Now, surely when the Rays signed Venters and claimed Whitley MLB teams took notice but likely didn’t think much of it later. But when they signed Wilson Ramos, who was considered a top 5-10 catcher in MLB, all of MLB seemed to go “huh, interesting….what are they doing again?”, as did we at DRB.

MLB: Tampa Bay Rays at Baltimore Orioles
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December 2016 – Rays sign Wilson Ramos

It wasn’t just that the Rays signed Ramos which took everyone by surprise, it was how much they were willing to pay him during and after his rehab. After all, the Rays take budget consciousness to the extreme, so it’s not expected that they throw $12.5M, with $4M in 2017 and $8.5M in 2018 to a catcher that’s going through knee surgery (he tore his ACL and meniscus with less than a week to go in 2016’s regular season), and may not be available to begin the season.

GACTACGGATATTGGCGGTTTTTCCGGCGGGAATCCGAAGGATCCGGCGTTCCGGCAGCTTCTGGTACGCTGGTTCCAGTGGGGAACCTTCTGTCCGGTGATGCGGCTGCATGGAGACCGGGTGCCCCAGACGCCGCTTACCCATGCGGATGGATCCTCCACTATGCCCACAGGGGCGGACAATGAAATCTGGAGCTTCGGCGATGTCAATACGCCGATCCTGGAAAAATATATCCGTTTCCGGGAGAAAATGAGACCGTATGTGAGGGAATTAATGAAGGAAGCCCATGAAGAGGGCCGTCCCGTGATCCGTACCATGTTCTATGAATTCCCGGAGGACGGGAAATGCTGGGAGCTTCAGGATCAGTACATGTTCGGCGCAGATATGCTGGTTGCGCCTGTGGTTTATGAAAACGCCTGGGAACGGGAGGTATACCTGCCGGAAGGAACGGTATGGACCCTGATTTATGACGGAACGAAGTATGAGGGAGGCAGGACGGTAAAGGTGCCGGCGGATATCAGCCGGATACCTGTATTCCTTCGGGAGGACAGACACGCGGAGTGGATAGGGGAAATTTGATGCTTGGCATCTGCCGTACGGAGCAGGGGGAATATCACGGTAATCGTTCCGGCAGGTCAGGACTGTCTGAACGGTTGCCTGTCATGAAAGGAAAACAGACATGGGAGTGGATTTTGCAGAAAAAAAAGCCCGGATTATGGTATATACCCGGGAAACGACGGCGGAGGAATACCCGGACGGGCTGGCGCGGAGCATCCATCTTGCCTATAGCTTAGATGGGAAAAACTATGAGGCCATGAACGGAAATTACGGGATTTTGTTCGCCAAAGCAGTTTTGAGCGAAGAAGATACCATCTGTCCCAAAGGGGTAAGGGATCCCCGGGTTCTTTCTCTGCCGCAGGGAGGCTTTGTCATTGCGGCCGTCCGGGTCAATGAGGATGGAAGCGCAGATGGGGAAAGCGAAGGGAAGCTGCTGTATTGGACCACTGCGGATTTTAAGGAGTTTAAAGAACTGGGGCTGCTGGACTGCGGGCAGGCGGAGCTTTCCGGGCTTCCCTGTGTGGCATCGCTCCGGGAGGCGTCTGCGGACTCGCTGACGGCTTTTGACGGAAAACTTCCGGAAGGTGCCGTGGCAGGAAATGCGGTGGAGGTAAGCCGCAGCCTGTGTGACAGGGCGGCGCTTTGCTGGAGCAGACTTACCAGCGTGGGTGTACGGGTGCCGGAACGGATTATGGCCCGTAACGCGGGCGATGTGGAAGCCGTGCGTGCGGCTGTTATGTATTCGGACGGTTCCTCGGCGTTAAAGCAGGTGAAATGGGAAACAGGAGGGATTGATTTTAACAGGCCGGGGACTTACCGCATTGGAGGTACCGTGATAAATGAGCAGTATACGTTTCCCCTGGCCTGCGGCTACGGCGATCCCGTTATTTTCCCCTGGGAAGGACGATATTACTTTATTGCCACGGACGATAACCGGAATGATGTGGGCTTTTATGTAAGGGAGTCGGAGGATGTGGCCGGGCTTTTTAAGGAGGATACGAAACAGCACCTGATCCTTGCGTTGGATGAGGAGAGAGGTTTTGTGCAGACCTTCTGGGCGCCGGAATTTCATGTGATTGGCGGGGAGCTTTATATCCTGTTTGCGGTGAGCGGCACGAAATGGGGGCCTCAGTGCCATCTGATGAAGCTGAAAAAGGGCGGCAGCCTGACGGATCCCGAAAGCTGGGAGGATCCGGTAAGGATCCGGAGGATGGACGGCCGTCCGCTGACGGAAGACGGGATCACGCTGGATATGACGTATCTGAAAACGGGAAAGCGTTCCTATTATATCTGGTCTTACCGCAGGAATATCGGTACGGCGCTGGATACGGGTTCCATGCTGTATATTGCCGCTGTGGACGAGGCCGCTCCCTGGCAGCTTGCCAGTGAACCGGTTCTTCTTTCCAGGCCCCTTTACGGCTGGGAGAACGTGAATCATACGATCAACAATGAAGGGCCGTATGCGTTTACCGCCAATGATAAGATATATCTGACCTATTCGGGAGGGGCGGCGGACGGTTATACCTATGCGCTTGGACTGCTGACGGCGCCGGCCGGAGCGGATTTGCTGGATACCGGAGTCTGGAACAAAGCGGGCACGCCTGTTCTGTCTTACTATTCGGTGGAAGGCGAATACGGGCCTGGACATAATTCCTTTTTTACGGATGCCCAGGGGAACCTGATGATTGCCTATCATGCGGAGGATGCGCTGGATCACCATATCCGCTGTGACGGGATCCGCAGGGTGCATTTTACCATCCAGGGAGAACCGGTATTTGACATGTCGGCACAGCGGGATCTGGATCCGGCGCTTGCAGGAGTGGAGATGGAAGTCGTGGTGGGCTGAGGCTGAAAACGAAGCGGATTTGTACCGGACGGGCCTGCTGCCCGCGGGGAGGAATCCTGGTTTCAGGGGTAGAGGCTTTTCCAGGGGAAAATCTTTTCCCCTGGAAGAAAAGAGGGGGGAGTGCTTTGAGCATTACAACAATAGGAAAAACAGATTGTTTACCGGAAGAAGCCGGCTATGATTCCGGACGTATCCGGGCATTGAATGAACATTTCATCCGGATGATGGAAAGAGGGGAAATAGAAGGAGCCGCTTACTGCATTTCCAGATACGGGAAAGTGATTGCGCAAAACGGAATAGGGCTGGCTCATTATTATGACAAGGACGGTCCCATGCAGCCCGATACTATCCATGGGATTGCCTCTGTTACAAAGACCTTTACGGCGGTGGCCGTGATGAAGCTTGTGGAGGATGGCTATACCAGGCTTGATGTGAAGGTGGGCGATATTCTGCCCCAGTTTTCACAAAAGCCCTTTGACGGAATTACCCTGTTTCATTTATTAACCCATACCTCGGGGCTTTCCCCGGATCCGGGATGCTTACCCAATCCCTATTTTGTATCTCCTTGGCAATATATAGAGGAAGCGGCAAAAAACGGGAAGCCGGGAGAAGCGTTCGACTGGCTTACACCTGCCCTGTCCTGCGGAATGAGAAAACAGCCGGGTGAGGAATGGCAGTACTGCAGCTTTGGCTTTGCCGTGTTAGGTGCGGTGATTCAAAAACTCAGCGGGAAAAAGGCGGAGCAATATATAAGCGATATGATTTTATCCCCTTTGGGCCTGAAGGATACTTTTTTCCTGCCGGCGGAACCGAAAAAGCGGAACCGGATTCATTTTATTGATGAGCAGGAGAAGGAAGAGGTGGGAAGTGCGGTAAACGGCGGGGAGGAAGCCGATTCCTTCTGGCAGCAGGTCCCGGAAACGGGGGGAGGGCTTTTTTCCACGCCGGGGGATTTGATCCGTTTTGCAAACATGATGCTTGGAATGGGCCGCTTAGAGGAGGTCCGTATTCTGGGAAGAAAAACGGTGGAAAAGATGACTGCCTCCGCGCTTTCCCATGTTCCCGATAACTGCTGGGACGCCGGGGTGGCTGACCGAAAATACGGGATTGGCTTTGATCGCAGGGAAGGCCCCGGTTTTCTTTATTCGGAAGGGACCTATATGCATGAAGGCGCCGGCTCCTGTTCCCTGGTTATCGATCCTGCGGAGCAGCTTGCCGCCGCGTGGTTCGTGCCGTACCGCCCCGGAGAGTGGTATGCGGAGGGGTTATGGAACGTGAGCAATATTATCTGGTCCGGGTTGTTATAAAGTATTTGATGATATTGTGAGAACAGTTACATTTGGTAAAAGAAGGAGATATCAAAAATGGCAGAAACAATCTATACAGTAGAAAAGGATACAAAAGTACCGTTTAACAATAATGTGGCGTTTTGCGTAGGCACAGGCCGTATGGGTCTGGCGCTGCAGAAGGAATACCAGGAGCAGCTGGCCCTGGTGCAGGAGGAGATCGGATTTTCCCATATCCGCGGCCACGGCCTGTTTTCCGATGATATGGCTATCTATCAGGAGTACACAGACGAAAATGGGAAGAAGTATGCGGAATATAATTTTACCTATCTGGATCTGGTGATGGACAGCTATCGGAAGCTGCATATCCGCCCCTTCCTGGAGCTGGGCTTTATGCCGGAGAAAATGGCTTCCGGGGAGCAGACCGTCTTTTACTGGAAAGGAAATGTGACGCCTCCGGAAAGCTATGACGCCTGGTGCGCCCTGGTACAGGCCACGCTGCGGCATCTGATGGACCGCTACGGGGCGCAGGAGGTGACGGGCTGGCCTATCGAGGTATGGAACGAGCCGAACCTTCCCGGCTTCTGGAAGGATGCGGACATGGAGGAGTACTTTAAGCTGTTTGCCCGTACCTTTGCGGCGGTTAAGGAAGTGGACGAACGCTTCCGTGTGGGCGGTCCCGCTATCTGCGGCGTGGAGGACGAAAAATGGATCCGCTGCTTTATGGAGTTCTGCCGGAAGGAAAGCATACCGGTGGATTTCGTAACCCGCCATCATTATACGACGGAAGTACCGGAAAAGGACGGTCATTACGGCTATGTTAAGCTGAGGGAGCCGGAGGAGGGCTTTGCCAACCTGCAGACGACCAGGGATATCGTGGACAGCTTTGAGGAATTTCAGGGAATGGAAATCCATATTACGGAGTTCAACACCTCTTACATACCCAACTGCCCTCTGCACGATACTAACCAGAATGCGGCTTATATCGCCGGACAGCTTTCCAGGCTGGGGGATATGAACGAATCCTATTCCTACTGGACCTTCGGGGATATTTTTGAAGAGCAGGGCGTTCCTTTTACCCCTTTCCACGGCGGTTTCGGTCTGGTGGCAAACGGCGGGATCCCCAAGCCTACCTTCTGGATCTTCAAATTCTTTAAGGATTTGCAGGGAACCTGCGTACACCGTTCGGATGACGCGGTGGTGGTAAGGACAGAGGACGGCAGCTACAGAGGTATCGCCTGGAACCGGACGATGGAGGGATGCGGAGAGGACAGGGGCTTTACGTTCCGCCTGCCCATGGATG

Ramos also had incentives worth up to $5.75M, the possible total investment $18.25M.

That’s not the kind of money the Rays normally throw around in free agency, never mind throwing it to an injured player!

Still, it’s what they did, and later on in the same off-season, they doubled down.

MLB: Toronto Blue Jays at Tampa Bay Rays
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February 2017 – Rays sign Nathan Eovaldi

Here were the Rays, grabbing a well established pitcher who once exceeded the 3 WAR mark from the empire knowing they could bring him back to health and benefit from a year’s playing time that they otherwise couldn’t afford to get from him.

Eovaldi earned $2M while rehabbing in 2017, and since the Rays picked up his option, he’ll earn another $2M in 2018 with another $3.5M available in incentives, for a total possible cost to the Rays of $7.5M.

Combined with Ramos, the Rays risked $25.75M on two players it otherwise couldn’t afford to bring into the organization in today’s market.

A trend was set, and an increasingly aggressive one. So who’s next?

Well, Michael Pineda just happens to be a free agent…..

MLB: New York Yankees at Houston Astros